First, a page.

More importantly, effective presentation of self is really not reducible to “public speaking” in the old way that this subject was once taught. I got into this issue a bit in a discussion about education and careers at 11d. When schools like Swarthmore tout the virtues of critical thinking and a liberal arts education for the long-term job prospects of our graduates, we tend to stress the value of flexibility and adaptability, that the liberal arts graduate can change as circumstances change. I think that’s basically correct.

Effective self-presentation is a big part of that adaptability, however. If you can’t do that, it doesn’t really matter whether you can think well. Arguably, you can’t think well unless you can speak and present well.

Presenting knowledge or arguments effectively involves putting together a lot of different sub-skills on the fly. You have to understand the context in which you’re presenting, you have to be able to very quickly read the organizational sociology of that context. You need to be able to quickly pick up cues about the psychology and cultural habitus of your audience and adjust when it’s not what you planned for. You have to know when what you’re arguing for is impossible or implausible, and whether there’s something else to ask for, when you’re setting the stage for a long-term objective or just making a temporary response to a situation that won’t repeat itself, when to yield and when to hold firm.

This is all very difficult to teach not just because it can be delicate to give real-time feedback to students, but because it involves some interpersonal, emotional and psychological skills which are not commonly made explicit or discussed as skills. You can’t just teach about those skills in a classroom setting, either. Students have to do other things to learn them: get involved in organizations, work in a group, play on a team, take responsibility for a decision.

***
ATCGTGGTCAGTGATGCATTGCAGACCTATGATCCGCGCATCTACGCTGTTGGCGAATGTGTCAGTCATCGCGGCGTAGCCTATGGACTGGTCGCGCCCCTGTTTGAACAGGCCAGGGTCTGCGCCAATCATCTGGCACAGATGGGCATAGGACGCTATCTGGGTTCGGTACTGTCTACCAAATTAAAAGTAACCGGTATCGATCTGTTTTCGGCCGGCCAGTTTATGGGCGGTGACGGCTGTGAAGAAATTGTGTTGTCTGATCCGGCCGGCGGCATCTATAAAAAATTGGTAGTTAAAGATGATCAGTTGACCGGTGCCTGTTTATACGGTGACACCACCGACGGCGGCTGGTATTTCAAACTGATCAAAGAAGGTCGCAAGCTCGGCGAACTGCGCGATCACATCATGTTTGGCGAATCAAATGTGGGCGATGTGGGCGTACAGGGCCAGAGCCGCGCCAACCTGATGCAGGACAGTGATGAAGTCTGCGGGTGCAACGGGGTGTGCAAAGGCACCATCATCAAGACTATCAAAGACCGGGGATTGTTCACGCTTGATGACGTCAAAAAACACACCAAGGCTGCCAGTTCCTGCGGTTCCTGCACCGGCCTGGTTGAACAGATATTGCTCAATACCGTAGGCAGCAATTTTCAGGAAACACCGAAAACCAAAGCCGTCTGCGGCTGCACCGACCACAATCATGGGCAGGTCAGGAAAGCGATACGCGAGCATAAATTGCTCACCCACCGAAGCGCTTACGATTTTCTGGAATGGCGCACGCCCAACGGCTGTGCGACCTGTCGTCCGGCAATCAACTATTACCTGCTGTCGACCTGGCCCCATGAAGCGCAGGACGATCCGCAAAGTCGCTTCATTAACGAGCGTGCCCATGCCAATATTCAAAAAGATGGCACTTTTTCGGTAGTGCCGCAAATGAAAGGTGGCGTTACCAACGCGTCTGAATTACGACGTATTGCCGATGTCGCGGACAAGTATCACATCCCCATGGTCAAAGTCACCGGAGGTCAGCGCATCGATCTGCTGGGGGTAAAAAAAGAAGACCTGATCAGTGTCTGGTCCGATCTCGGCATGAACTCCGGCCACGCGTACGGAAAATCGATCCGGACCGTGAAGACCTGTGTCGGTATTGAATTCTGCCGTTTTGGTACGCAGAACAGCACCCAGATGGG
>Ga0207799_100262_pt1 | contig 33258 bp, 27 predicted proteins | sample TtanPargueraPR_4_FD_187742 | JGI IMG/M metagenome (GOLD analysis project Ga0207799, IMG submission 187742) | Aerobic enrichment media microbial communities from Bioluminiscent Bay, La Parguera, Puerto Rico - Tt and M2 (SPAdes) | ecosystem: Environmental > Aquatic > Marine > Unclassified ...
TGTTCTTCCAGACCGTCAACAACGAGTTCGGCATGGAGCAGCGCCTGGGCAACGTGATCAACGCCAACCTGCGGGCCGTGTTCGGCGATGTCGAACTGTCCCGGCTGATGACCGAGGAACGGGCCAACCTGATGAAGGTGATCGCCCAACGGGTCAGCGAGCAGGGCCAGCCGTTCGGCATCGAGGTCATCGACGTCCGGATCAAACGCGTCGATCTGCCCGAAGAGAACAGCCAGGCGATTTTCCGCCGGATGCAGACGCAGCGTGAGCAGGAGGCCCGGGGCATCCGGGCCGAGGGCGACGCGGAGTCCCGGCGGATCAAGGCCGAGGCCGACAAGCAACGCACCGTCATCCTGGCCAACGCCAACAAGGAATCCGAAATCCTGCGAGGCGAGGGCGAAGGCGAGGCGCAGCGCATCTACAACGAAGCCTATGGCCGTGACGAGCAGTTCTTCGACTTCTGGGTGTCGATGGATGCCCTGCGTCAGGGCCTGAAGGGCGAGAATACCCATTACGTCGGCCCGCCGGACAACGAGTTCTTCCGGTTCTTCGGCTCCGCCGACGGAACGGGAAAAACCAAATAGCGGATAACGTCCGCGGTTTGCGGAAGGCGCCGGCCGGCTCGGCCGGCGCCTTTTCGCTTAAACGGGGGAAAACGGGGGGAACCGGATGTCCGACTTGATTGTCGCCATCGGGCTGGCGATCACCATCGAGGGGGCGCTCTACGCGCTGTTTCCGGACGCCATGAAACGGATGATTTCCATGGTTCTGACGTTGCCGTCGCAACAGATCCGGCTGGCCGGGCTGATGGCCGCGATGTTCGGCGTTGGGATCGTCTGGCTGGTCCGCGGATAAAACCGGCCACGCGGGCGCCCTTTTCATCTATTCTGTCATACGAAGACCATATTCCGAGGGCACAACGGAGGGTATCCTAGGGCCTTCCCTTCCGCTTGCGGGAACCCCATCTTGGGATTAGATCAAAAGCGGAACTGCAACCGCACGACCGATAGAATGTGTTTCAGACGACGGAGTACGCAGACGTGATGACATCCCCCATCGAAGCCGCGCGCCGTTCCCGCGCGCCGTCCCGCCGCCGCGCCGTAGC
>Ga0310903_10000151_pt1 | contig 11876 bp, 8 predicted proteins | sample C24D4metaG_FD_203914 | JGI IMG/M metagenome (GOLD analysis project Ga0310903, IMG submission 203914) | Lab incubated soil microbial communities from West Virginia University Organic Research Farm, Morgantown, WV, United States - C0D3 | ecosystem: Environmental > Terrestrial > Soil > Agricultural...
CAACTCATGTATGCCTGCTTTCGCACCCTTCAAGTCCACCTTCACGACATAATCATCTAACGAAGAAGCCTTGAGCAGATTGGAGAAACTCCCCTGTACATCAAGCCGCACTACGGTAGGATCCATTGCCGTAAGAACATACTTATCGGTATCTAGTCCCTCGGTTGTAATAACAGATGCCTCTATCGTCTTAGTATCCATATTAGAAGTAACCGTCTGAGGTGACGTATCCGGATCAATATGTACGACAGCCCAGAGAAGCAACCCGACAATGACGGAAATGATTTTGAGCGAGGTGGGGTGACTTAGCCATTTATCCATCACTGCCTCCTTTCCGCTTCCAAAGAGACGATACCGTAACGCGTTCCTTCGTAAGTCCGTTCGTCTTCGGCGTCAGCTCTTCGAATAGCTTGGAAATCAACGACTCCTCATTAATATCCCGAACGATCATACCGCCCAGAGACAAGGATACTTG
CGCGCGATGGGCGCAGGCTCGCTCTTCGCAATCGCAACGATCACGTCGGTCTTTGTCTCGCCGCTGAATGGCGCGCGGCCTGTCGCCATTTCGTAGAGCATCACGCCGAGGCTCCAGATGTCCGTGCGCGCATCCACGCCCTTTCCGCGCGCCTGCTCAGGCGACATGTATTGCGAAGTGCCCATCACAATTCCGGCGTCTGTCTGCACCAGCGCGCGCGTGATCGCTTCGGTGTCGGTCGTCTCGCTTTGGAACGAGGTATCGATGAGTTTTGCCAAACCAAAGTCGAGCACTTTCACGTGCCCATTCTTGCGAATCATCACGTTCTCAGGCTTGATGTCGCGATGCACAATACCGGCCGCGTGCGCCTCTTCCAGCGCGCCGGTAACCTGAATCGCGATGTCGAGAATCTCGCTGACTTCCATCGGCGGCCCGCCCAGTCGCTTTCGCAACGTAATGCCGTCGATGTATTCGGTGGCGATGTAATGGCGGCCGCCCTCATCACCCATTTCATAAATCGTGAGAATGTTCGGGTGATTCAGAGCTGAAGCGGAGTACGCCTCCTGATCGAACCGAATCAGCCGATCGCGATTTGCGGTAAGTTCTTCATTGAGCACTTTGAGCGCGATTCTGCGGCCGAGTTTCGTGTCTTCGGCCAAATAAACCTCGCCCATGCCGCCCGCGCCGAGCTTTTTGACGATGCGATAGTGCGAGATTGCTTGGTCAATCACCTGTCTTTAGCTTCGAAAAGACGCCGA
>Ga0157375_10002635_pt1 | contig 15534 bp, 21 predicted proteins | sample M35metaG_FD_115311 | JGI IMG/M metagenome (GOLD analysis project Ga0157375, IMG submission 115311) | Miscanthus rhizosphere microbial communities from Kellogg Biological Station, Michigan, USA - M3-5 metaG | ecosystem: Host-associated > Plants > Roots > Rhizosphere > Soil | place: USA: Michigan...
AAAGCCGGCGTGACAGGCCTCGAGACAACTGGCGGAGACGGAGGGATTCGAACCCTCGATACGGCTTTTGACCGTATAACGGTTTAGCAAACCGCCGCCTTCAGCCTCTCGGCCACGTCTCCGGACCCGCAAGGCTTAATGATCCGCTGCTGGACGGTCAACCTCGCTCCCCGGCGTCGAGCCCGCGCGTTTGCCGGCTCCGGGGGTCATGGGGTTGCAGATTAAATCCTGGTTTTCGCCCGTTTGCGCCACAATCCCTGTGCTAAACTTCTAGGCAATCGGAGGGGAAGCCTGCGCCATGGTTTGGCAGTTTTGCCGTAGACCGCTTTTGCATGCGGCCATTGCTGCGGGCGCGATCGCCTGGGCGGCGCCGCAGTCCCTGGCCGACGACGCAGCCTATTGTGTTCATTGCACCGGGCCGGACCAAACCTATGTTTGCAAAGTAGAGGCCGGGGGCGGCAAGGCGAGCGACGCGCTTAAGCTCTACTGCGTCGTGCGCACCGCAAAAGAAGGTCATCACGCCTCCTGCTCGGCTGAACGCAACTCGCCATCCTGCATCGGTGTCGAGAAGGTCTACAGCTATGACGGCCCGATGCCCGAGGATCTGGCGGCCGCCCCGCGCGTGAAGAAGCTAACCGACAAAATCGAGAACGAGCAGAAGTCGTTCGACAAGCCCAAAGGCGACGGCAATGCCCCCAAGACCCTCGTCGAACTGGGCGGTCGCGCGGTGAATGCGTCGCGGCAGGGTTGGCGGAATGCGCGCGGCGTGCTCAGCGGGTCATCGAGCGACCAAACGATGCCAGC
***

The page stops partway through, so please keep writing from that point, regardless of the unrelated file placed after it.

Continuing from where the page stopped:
On those rare occasions where ideas like “emotional intelligence” receive pedagogically explicit attention, they tend to be constrained to painfully bland normative managerial discourses, to be entirely about how we should get along well with others, play nice with other children, be good citizens, and so on. This is deadly. It’s better not to talk about this stuff at all than talk about it in these terms.

If you teach skills in an academic environment, you’ve got to be prepared to make those skills intellectually lively, contentious, open to interpretation and argument. When I teach writing or reading, I’m not just teaching how to write or read, I’m asking whether and when to do those things, studying why we read or write, discussing what the limits to writing or reading might be. Skills have to be as open to the question, “So what?” as any other subject matter, and you have to teach with a willingness to accept a wide variety of answers to that question.